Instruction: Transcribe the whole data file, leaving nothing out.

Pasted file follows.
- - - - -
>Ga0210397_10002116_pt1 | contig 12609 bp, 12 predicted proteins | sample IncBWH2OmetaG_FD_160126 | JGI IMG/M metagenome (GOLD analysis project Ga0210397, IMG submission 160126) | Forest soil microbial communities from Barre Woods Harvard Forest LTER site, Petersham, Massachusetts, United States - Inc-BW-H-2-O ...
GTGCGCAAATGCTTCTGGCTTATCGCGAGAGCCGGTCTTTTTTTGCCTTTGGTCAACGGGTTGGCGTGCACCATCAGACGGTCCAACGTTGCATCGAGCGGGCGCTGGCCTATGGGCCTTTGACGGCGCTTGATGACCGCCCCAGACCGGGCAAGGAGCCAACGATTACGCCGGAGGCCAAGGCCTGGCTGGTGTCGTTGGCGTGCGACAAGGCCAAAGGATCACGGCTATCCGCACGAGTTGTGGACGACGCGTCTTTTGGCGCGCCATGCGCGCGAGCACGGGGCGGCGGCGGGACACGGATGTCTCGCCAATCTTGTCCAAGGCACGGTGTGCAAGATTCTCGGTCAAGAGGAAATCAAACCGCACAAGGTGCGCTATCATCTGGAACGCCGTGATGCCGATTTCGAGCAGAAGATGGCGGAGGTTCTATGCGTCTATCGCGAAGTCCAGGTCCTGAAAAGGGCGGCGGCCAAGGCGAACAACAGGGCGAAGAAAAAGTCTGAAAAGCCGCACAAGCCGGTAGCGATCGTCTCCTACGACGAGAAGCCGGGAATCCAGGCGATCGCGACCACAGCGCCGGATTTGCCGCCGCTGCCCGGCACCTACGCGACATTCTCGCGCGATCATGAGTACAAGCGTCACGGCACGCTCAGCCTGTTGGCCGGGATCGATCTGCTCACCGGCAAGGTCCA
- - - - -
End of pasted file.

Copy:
>Ga0210397_10002116_pt1 | contig 12609 bp, 12 predicted proteins | sample IncBWH2OmetaG_FD_160126 | JGI IMG/M metagenome (GOLD analysis project Ga0210397, IMG submission 160126) | Forest soil microbial communities from Barre Woods Harvard Forest LTER site, Petersham, Massachusetts, United States - Inc-BW-H-2-O ...
GTGCGCAAATGCTTCTGGCTTATCGCGAGAGCCGGTCTTTTTTTGCCTTTGGTCAACGGGTTGGCGTGCACCATCAGACGGTCCAACGTTGCATCGAGCGGGCGCTGGCCTATGGGCCTTTGACGGCGCTTGATGACCGCCCCAGACCGGGCAAGGAGCCAACGATTACGCCGGAGGCCAAGGCCTGGCTGGTGTCGTTGGCGTGCGACAAGGCCAAAGGATCACGGCTATCCGCACGAGTTGTGGACGACGCGTCTTTTGGCGCGCCATGCGCGCGAGCACGGGGCGGCGGCGGGACACGGATGTCTCGCCAATCTTGTCCAAGGCACGGTGTGCAAGATTCTCGGTCAAGAGGAAATCAAACCGCACAAGGTGCGCTATCATCTGGAACGCCGTGATGCCGATTTCGAGCAGAAGATGGCGGAGGTTCTATGCGTCTATCGCGAAGTCCAGGTCCTGAAAAGGGCGGCGGCCAAGGCGAACAACAGGGCGAAGAAAAAGTCTGAAAAGCCGCACAAGCCGGTAGCGATCGTCTCCTACGACGAGAAGCCGGGAATCCAGGCGATCGCGACCACAGCGCCGGATTTGCCGCCGCTGCCCGGCACCTACGCGACATTCTCGCGCGATCATGAGTACAAGCGTCACGGCACGCTCAGCCTGTTGGCCGGGATCGATCTGCTCACCGGCAAGGTCCA